“ If you wish to see truth, then hold no opinions for or against anything. The struggle of what you like and what you dislike is the disease of the mind.” – Hsin Shin Ming, “The Great Way”
A few days ago I sat down to write a post about Richard Wagner. I planned to write something like this:
Wagner’s early operas grew out of the German supernatural operas of Marschner and Weber . . . Wagner’s operas Tannhäuser, Lohengrin and die fliegende Holländer are in a line with those earlier works . . . at a certain point, Wagner got infatuated with the writings of Schopenhauer and Kant and Nietzsche and decided to turn the characters in his Ring operas and (to a slightly lesser extent in Tristan) into symbols that represented philosophical concepts like whether we have the ability to act freely (determinism) . . . I therefore prefer most Italian operas because their characters are real people, not symbols, with real problems . . . and that I therefore prefer Verdi to Wagner.
I was also going to toss in some observations about how Meistersinger is Wagner’s greatest opera because it is about real, breathing characters. It is deeply humanistic, explores the creation of a work of art, and reflects upon the different stages of human life, as shown when Hans Sachs imparts his wisdom to young Walther.
My next step was going to be

to insert videos of two scenes from operas that show fathers interacting with their daughters. First, I was going to insert the scene from Rigolettoin which Rigoletto comforts his daughter Gilda after she has been abducted and raped by his boss. (Talk about real human conflict.) Then I was going to insert a video of the scene in from Götterdämmerungin which Wotan (who is a symbol of our inability to control our fate) places his daughter Brünnhilde in a circle of magic fire, from which only a hero can spring her. (Guess what? It happens. Who woulda thunk?)

I was going to point out how much more moving the Rigoletto/Gilda scene is than the Wotan/Brünnhilde scene, because Rigoletto and Gilda are real human beings with real human problems, not straw-stuffed embodiments of philosophical ideas.
But then something happened.
I watched this video of the scene between Wotan and Brünnhilde (magnificently portrayed by James Morris and Hildegard Behrens) and its sheer beauty kicked all my opinions right out of my mind.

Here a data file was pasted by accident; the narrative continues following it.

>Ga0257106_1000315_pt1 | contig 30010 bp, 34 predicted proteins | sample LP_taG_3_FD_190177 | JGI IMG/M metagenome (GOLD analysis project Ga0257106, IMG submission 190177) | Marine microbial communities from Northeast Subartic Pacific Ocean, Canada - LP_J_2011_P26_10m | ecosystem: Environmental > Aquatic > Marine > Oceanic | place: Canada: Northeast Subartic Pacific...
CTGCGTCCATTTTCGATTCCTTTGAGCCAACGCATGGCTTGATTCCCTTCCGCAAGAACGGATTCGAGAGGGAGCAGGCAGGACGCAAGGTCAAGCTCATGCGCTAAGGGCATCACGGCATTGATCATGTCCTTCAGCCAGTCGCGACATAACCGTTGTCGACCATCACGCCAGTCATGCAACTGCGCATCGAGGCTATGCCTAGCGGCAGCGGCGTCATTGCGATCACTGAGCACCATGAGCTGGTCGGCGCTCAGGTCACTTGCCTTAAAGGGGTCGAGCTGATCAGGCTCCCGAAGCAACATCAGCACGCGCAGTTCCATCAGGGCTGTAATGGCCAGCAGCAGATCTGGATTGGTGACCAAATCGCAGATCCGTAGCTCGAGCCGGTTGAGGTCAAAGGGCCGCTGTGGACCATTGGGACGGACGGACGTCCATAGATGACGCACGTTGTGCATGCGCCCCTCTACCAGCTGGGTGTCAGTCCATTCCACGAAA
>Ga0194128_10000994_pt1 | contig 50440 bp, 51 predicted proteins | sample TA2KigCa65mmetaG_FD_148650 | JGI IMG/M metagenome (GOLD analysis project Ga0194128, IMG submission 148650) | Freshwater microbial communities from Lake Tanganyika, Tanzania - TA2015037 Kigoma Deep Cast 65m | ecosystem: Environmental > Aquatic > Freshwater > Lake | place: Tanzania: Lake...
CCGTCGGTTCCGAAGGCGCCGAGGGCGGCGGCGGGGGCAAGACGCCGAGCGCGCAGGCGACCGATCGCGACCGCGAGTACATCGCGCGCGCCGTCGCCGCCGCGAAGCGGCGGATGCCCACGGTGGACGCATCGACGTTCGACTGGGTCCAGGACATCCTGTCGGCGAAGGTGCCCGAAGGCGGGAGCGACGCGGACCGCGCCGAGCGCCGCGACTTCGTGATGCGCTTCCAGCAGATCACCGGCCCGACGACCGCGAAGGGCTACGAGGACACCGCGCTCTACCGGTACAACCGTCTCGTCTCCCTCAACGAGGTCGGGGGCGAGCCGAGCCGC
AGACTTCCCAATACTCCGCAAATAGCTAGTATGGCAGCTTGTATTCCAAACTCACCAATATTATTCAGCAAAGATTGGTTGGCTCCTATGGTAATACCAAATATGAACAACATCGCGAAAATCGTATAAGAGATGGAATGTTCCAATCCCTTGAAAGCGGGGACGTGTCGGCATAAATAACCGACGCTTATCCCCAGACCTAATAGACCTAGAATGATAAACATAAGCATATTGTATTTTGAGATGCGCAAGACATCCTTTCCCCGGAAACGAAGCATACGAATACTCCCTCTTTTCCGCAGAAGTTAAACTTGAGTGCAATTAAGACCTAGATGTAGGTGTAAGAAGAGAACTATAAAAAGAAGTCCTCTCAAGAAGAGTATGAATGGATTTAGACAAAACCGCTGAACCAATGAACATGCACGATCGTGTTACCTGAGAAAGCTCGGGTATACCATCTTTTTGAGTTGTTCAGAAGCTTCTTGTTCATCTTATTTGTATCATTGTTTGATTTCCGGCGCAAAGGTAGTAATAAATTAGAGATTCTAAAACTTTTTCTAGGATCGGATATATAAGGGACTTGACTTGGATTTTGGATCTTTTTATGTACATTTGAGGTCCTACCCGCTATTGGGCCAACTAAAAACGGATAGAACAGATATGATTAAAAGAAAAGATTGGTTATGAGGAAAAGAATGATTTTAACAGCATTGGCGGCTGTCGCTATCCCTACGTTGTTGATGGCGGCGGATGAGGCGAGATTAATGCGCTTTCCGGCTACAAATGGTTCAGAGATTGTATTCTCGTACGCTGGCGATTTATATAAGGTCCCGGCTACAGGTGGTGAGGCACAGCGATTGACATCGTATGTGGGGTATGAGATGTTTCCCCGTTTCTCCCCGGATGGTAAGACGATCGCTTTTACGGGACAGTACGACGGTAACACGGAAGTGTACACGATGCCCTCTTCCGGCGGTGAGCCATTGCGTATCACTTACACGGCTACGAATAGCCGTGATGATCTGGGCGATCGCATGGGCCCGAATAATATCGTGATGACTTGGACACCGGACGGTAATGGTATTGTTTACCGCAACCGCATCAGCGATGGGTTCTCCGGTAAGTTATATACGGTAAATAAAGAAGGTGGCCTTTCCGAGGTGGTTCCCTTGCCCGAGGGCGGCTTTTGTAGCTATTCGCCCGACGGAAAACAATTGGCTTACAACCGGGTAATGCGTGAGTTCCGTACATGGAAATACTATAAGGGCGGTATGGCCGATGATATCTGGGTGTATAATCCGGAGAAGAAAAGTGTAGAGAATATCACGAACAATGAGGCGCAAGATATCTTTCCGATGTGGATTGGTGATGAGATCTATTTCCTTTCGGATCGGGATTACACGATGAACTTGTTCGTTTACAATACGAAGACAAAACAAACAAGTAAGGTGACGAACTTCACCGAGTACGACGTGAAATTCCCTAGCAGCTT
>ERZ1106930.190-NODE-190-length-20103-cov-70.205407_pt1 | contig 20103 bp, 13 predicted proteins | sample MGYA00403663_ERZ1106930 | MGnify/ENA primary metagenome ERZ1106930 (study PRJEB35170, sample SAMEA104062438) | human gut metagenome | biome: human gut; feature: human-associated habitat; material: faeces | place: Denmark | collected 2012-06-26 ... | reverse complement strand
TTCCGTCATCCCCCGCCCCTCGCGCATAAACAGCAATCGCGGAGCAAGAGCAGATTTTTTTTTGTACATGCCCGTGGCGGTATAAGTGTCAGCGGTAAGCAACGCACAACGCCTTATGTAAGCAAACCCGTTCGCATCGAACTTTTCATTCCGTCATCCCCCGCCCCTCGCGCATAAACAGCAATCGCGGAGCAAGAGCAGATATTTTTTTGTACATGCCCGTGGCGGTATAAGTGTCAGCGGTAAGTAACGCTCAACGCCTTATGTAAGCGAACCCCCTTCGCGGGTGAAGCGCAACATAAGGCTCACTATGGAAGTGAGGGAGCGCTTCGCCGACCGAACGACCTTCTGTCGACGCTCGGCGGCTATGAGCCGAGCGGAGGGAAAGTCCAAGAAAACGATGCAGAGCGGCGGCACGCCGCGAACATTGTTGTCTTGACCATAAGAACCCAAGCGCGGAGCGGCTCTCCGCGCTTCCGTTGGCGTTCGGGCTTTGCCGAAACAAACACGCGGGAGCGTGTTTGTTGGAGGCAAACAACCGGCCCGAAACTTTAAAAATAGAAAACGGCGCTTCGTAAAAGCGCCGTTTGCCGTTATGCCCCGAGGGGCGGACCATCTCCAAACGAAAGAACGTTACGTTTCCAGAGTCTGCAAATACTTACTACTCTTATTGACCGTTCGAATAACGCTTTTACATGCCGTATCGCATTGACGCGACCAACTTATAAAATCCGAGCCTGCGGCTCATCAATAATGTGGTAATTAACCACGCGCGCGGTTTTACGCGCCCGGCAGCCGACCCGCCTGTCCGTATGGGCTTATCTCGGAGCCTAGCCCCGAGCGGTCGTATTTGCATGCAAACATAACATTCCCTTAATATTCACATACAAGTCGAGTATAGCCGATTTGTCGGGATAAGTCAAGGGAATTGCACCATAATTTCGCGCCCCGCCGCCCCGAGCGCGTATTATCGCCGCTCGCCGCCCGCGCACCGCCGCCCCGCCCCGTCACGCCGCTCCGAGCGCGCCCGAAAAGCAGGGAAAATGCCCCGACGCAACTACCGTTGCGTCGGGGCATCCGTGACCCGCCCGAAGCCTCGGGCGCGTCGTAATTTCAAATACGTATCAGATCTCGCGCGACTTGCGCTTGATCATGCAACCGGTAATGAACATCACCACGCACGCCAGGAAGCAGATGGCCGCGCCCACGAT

The Great Way
I am not a Buddhist (at least I don’t think that I am, they don’t give you a membership card), but that experience made me remember “The Great Way,” a passage attributed to Hsin Shin Ming, Third Zen Patriarch. I happened across it several years ago, it really affected me, and here it is for you . . .
“The Great Way is not difficult for those without preferences. When love and hate are both absent from your mind, everything becomes clear and undisguised. But if you make the smallest distinction, earth and heaven are made infinitely far apart.  If you wish to see truth, then hold no opinions for or against anything. The struggle of what you like and what you dislike is the disease of the mind.”
Rereading that passage, I realized that my mind is clouded by all kinds of opinions, prejudices and convoluted arguments about what I like and what I dislike.  What new things could I discover if I stopped having opinions and simply listened?
We music lovers, you have surely noticed, love to have opinions.  We think that one now-dead pianist is the greatest interpreter of Chopin. We think that there are no tenors around today who are as great as some guy we heard 40 years ago. We think that one of Beethoven’s symphonies is the best of the nine. We think that we don’t like Bruckner’s symphonies or Gershwin’s Porgy and Bess. We decide that we dislike “Broadway musicals.”
I have had opinions similar to those and the point is, I am generally full of shit and the sooner I admit that and simply listen, the more I am going to enjoy music – and maybe life.  Yes, “The Great Way is not difficult for those without preferences.” But getting to that point is not going to be too easy for me. What about you?